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Lesbian Chic: Trend Or Foe?

When talking about fashion, gay men are usually considered the arbiters of style. The majority of designers, stylists and editors are gay and they’re the ones dictating what’s en vogue and what’s been en vogue as of late has been lesbians. Style.com‘s Maya Singer explains so-called “Lesbian Chic“:

Lesbians! They’re everywhere. This summer, the New York fashion scene was buzzing with gossip about a couple of high-profile ladies who ditched their marriages and started dating women; across the pond, meanwhile, British Vogue ran a whole article on that phenomenon, while society rag Tatler chimed in with a feature on London’s seven “loveliest lesbians.” (Only seven?) Just last week, Models.com posted photos on its homepage of the nuptials of model Harmony Boucher and her bride, Nicole.

So sapphic sartorialists have fashion minds captivated. The chic lesbian is nothing new, however, going back to the days of a tuxedoed Marlene Dietrich kissing a woman in 1930’s Morocco to Helmut Newton’s hauntingly seductive portraits from the 70s of smartly-appointed women in flagrante delicto. The stereotypically lesbian aesthetic, however, has catwalked its way to the forefront of fashion:

What will this high-vis lady love mean for fashion? Socially, perhaps it means that in an industry stuffed with attractive young women, a few more of them may start dating each other. (Seriously: Trying to catch a straight man in fashion is like trying to catch a rainbow.) More importantly, it will have ramifications for style. “I think when you see girls running around in Air Jordans and baseball caps, then yeah, something’s moved,” says Mel Ottenberg, the fashion editor of Purple and a stylist for Rihanna. “I’m not sure I’ve ever thought of that look as ‘lesbian,’ necessarily, but I can say that in the past year, Rih’s wearing combat boots in situations where before, nothing but four-inch-heel stiletto booties would do.”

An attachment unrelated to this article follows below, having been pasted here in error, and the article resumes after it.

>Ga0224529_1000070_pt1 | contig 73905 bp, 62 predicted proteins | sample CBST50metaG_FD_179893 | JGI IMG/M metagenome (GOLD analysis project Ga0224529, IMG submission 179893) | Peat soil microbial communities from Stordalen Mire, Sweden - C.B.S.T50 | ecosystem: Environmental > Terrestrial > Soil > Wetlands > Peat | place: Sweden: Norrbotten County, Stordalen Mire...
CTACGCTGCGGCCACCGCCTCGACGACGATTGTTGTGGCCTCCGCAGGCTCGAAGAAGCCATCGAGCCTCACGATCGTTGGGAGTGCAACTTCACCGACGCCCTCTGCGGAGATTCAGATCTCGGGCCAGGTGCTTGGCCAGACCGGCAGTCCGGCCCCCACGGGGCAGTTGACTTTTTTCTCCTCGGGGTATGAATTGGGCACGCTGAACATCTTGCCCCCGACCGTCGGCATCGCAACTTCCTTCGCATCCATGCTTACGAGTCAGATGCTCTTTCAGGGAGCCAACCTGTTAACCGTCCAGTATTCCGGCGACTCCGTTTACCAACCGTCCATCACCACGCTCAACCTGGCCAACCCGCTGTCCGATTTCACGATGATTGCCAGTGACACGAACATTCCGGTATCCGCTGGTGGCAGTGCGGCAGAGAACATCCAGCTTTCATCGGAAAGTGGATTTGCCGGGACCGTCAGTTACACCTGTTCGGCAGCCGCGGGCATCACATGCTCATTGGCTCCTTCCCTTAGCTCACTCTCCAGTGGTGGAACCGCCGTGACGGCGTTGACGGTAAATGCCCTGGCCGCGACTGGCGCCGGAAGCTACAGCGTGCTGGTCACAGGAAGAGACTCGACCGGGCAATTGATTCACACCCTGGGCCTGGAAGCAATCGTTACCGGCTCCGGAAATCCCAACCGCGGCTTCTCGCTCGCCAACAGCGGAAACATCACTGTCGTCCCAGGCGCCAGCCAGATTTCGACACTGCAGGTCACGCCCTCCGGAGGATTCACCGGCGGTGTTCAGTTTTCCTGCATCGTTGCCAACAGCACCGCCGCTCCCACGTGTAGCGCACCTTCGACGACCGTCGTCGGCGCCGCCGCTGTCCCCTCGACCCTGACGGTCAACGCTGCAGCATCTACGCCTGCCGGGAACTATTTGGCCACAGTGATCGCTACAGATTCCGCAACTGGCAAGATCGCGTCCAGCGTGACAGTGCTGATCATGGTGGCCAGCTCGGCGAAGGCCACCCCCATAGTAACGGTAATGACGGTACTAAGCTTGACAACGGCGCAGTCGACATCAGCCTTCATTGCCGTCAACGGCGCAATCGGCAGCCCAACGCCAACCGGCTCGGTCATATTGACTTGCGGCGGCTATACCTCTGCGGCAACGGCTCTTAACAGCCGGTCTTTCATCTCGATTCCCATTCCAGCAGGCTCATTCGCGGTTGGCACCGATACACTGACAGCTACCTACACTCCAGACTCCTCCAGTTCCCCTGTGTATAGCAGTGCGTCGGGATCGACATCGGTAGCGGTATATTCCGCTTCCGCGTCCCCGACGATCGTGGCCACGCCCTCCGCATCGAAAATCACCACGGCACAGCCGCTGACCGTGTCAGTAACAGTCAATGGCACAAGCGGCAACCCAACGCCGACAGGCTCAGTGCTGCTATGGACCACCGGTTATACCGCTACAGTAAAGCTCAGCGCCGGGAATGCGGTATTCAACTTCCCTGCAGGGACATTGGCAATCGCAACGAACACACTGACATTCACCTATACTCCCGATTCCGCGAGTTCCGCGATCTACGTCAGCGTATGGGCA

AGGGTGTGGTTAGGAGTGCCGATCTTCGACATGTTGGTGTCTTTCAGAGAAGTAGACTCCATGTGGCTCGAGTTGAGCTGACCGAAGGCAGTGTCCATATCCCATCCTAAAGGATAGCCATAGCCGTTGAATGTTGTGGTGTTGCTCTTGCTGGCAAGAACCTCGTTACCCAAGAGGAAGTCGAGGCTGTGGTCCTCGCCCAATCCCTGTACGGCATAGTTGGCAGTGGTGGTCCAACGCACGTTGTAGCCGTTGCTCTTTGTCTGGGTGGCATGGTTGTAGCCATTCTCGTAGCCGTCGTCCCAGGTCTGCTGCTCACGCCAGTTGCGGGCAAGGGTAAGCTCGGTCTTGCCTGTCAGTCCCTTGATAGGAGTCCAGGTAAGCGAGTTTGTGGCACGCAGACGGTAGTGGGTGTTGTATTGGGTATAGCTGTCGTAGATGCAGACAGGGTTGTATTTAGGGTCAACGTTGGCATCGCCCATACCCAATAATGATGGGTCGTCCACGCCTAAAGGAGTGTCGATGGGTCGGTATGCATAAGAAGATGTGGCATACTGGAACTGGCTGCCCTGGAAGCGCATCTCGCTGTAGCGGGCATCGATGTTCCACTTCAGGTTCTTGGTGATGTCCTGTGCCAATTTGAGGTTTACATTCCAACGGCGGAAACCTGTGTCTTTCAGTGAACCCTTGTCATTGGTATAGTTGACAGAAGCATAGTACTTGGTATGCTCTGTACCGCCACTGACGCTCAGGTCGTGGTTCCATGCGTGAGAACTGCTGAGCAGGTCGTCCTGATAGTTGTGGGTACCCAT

“Lesbian Chic” could be described as a version of female fashion empowerment; a rejection of typically feminine or  effeminate styles for something both tougher and more comfortable. Of course, some lesbians love them a pair of heels and a sequined shift, so coining the term “Lesbian Chic” might be a misnomer. “Butch-Dyke Chic,” however, has a ring to it.

Photo: Fiona Garden/Models.com

On:           Aug 30, 2012
Tagged: , , , ,
    • GeriHew

      Lesbians get around, but really it’s bisexual women who are everywhere.

      Aug 30, 2012 at 3:41 pm · @ReplyReply to this comment ·
    • QJ201

      Didn’t we answer this question in the 90s?

      Guess we didn’t

      Someone tell kd Lang and Cindy Crawford

      Aug 30, 2012 at 8:54 pm · @ReplyReply to this comment ·
    • EvonCook

      So this continues to put the total lie to “lesbian invisibility,” and we can stop the guilt trip and the “special preference” for “women first” demanded by lesbians, and let them take their place according to historical, chronological, numerical, financial and other norms, as in GLBT instead of the enforced, inverted usual pc., or demanding parity even when they don’t warrant it, or the desperation to head up gay organizations but hardly allowing a lesbian organization to tolerate males, never mind permitting them in positions of leadership. Come on girls, can you play by the same rules for once even if you are far more acceptable, if not even desirable to the straights.

      Aug 31, 2012 at 1:48 am · @ReplyReply to this comment ·
    • GeriHew

      @EvonCook: If you want to put the most numerous first and the least numerous last then it should be BGLT. That way it is also in alphabetical order.

      Aug 31, 2012 at 5:08 am · @ReplyReply to this comment ·
    • JonahEastCoast

      I don’t think I’m in favor of a lesbian aesthetic per se so much as flair and functionality for all. I think the most stylish gays and lesbians I’ve met strike the balance between acknowledging their natural forms and yet not oppressed by them.

      Sep 3, 2012 at 3:47 am · @ReplyReply to this comment ·

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